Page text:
Remi Jablecki on the liberating nature of art and how it can be used to build meaningful relationships.
Tell us about yourself.
My name is Remi Jablecki, studying 3rd Year BA(Hons) Painting at Edinburgh College of Art. I started my journey with art when I lived in Poland. It provided a healing experience to the negative and often hostile environment for Queer People. I moved to Edinburgh five years ago and happily continue the creative practice.
What is it like to be an artist today?
In times of commodification, and consumerism, it's often hard to produce meaningful objects or interest. It's a process of learning how to take rejections, critique and stay true with your own craft and passion. Being an artist allows me to raise concerns and problems I would not be able to talk about and provides courage and bravery. I have not had a proper experience of the grown art world yet, as I am in the comfort of university, and the facilities it provides. However, the community of fellow talents and creatives have built friendships and meaningful connections. It’s a great part of this journey.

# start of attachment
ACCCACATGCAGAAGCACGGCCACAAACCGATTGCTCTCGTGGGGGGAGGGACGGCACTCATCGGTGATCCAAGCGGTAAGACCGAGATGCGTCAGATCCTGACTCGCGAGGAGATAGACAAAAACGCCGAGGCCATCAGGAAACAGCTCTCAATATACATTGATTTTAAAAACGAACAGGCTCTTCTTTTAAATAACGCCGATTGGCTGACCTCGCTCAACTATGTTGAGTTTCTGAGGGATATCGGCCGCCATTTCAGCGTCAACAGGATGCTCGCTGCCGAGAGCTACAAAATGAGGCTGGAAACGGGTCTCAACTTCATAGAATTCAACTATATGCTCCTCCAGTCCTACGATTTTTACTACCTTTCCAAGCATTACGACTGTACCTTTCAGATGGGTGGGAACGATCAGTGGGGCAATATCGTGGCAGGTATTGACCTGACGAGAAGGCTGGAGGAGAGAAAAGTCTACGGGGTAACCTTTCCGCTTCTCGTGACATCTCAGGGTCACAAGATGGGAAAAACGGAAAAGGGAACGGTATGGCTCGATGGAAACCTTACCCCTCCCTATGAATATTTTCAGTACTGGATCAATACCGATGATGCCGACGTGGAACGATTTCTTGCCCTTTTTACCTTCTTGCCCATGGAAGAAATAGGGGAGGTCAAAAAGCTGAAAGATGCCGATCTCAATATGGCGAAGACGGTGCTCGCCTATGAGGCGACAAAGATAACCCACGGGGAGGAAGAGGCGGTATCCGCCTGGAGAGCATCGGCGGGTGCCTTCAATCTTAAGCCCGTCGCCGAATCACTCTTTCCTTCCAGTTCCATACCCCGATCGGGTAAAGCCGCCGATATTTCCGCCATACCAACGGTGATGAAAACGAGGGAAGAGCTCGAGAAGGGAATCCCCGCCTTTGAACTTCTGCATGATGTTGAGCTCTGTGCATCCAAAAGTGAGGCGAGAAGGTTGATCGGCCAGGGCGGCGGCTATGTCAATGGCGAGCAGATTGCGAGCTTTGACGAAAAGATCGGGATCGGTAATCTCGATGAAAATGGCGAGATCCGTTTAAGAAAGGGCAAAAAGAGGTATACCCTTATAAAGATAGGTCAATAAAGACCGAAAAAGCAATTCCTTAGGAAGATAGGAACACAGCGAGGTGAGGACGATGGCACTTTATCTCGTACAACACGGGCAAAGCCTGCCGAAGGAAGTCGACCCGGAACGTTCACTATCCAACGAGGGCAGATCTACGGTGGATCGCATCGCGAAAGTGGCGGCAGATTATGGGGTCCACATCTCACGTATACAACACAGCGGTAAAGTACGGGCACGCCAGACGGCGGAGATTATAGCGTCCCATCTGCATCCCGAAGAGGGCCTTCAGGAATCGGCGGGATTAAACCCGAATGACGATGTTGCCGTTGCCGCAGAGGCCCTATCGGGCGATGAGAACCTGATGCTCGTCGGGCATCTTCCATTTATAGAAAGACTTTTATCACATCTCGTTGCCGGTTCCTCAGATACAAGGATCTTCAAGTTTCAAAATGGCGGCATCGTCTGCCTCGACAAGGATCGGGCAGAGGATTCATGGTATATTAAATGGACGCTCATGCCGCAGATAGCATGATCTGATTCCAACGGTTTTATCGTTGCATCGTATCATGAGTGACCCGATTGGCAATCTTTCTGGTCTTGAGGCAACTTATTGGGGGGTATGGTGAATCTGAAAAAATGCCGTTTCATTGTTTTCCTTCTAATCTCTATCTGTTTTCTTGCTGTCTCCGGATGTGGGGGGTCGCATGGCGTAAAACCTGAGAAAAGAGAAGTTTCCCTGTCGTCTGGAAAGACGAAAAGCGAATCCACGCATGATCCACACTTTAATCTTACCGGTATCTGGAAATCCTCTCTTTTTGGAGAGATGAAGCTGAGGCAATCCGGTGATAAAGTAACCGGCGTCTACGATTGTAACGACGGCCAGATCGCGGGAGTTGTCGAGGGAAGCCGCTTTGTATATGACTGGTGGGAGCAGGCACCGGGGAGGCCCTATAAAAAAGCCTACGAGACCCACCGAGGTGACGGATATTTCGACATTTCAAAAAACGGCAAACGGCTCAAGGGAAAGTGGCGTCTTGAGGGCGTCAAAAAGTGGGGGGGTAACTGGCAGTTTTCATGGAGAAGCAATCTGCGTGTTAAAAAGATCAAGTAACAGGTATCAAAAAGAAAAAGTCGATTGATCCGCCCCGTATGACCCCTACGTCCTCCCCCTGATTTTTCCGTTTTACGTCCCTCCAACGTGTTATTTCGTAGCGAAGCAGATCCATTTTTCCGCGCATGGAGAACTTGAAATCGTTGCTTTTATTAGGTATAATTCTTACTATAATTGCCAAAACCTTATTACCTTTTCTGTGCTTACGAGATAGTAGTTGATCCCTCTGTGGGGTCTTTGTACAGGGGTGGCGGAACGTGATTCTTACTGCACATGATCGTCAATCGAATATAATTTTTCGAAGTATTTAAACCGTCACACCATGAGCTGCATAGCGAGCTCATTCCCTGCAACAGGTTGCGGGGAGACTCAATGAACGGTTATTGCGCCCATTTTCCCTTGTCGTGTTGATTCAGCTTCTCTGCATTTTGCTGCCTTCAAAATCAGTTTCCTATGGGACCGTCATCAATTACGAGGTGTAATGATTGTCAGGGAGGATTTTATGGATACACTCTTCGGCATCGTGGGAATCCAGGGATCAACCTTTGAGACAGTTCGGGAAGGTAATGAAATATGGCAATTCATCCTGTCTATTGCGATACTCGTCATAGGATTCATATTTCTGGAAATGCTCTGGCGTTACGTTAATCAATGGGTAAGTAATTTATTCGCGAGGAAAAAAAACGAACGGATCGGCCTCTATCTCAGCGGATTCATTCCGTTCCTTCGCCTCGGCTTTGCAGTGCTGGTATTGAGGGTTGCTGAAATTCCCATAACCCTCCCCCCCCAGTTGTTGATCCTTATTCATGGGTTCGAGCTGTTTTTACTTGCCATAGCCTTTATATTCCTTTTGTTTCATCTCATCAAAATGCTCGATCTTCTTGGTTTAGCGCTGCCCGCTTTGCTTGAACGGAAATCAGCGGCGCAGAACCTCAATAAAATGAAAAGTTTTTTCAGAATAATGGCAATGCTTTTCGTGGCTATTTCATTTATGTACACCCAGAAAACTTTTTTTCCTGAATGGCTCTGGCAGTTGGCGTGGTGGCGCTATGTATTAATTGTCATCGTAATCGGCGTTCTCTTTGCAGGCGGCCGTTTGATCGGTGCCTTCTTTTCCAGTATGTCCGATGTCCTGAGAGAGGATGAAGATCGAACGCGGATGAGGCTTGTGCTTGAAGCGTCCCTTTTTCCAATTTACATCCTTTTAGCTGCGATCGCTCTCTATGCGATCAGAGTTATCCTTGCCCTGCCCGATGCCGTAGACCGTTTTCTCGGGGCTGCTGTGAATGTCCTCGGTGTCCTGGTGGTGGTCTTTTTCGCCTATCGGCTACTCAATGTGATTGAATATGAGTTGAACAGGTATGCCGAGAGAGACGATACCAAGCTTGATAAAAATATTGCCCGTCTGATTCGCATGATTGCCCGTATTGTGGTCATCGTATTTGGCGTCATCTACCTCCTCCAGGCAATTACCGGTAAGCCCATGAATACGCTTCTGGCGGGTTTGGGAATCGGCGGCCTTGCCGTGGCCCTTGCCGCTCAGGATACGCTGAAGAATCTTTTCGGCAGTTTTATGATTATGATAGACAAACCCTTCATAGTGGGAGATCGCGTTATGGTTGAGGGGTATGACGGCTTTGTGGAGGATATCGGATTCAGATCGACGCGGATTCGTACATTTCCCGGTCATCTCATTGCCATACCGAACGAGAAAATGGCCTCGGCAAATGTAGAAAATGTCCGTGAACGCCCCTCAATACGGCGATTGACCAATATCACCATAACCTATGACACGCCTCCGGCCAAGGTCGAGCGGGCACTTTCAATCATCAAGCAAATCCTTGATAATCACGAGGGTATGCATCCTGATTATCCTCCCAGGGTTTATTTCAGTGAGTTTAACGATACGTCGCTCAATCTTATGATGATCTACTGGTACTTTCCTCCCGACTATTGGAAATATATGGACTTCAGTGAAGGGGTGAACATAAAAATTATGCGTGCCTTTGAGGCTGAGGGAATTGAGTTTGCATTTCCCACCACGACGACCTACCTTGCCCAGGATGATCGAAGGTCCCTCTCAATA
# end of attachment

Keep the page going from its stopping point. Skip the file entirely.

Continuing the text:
Why did you choose the pieces that you have given to the edi magazine?
After the Christmas Break, I changed the approach in my painting practice, as part of continuous development. The pieces I’ve chosen are from my new series of large-scale paintings. Near human-size canvases allowed me to explore the physicality of the materials, and raised interest in a painting process, with a particular focus on mark-making against the sharp line. The abstracted silhouettes denied of their dignity, erased, and unwanted, act as a monument to Queer histories, and communities.